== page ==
Monday, March 28, 2005

I really don't like where this issue is going

Pharmacists’ rights at front of new debate - This mostly has to do with women's reproductive issues. I don't like it. Ultimately I don't feel that a pharmacist should have the right to refuse me medication that a doctor has legally prescribed. Read it for yourself and decide.

On a more humorous note, my mom got a bad haircut from WalMart the other day. I've had them from WalMart before without problems. But the funny thing was that she also got an oil change and bought a ham at the same time. Anywhere you can get a ham, a haircut, and an oil change all at once, you can't be surprised if one of them doesn't work out.

A commercial for a luxury import car dealer has the line "For the discriminating car buyer..." We saw the commercial last night and I said, "Discriminating car buyer?" To which Matt replied (in a ghetto voice), "They only want the white cars!"

And now, I get to go home. Woot!

But first, a brief update. This is disgusting: Burger King Expands its Breakfast Menu - and your waistline. It's a 730 calorie breakfast sandwich, with 47 grams of fat. The head of marketing is quoted as saying "By expanding our indulgent breakfast sandwich menu, Burger King restaurants now offer even more alternatives for our guests who want a convenient and filling breakfast." And by indulgent, they mean gluttony. And by guests who want a convenient and filling breakfast, they mean obese. Good grief.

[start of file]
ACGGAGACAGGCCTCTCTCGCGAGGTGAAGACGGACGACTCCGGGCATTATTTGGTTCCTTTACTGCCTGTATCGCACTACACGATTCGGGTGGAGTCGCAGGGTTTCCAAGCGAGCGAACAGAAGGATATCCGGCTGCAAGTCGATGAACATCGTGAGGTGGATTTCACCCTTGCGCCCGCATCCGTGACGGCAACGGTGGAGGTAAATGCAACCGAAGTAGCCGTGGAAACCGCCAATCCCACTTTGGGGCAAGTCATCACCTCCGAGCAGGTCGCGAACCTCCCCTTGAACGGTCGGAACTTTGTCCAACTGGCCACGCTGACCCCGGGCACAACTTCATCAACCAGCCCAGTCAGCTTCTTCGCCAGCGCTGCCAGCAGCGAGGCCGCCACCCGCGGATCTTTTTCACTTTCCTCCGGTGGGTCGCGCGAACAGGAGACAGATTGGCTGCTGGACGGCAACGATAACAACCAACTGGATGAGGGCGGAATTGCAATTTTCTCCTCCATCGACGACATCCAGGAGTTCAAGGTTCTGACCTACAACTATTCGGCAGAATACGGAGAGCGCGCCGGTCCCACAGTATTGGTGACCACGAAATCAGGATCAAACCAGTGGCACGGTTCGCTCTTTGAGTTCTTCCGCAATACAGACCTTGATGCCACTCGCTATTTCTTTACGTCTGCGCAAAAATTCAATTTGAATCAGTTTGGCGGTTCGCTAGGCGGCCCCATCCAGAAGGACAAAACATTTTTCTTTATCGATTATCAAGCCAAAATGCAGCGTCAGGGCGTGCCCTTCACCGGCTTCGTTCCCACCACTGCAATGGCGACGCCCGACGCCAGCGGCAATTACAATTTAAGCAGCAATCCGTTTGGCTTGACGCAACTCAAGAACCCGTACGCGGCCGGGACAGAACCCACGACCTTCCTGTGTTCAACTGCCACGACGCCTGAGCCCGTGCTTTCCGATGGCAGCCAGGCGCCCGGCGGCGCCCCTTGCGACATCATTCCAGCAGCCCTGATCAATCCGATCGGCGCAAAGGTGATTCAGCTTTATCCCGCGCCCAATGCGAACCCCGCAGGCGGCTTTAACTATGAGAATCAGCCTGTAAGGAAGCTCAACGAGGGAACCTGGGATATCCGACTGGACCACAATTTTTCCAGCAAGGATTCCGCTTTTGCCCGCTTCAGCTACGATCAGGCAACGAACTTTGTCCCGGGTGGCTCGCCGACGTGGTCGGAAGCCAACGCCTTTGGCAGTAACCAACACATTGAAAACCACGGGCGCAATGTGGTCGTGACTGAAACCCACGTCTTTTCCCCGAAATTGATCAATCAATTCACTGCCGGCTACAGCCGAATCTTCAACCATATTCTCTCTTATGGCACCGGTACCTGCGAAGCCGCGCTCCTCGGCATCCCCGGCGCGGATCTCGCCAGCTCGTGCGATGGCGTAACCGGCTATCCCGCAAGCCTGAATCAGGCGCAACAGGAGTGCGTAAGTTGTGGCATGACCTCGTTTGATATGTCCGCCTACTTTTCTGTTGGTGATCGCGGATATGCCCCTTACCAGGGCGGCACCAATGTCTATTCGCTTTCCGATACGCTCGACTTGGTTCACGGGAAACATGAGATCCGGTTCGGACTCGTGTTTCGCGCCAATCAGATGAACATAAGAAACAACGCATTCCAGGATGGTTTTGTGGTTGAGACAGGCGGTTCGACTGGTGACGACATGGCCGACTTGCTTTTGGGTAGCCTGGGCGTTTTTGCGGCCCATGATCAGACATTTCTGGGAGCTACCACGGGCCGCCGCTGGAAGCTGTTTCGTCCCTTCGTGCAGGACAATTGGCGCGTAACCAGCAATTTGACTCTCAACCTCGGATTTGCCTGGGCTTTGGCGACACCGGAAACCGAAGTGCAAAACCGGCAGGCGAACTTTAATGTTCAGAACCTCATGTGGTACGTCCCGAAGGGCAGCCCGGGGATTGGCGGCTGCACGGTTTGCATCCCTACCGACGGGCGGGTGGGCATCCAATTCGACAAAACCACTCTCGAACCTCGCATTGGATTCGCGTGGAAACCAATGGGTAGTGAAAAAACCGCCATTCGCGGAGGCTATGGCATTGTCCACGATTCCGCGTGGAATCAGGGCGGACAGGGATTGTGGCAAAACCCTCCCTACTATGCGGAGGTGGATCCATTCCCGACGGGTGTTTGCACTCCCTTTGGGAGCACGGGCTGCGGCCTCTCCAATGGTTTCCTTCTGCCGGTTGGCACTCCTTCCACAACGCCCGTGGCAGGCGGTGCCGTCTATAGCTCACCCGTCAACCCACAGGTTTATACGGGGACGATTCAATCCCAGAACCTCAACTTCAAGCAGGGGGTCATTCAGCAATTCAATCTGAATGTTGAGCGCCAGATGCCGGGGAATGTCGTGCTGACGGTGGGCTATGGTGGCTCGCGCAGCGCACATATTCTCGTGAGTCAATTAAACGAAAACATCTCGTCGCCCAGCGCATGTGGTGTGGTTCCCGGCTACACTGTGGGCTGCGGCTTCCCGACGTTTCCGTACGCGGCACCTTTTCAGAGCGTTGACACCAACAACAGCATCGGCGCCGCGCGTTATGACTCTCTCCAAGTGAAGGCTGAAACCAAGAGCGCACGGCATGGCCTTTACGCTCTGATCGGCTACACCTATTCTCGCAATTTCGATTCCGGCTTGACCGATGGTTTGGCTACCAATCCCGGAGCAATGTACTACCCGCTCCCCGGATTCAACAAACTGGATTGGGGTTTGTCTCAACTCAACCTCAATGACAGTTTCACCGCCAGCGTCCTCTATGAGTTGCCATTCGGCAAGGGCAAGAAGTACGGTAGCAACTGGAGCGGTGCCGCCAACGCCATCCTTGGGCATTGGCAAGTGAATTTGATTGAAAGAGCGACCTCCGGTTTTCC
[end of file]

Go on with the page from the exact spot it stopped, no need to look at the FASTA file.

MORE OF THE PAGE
Wallaby said...

So... it's a Bad Thing for BK to sell people what they're asking for, when BK knows full well that using that product (i.e., eating the unhealthy sandwich) may be bad for the customer.

But it'd be a Bad Thing for a pharmacist to not sell people what they're asking for, when the pharmacist honestly believes that using that product (i.e., taking that pill) may be bad for the customer.

What if the pharmacist realizes that the prescribed medication is known to combine poorly with something else the customer/patient is already taking? Is he "within his rights" (or hers) to refuse to sell it, or at least delay to check with the doctor? Or should she (or he) just shut up and hand over the pills?

Courtney said...

The pharmacist doesn't believe that it is physically bad for the consumer. They believe it is *morally* bad for the consumer. Of course if there are drug interactions that the doctor didn't know about, it is the pharmacist's job to tell the patient about that. But it is not the pharmacist's job to decide whether or not a patient gets medication based on their moral beliefs. Would it be okay for a pharmacist not to fill HIV medications for a gay patient? Or not to fill insulin injections for a satanist? The pharmacist is not allowed to make that call.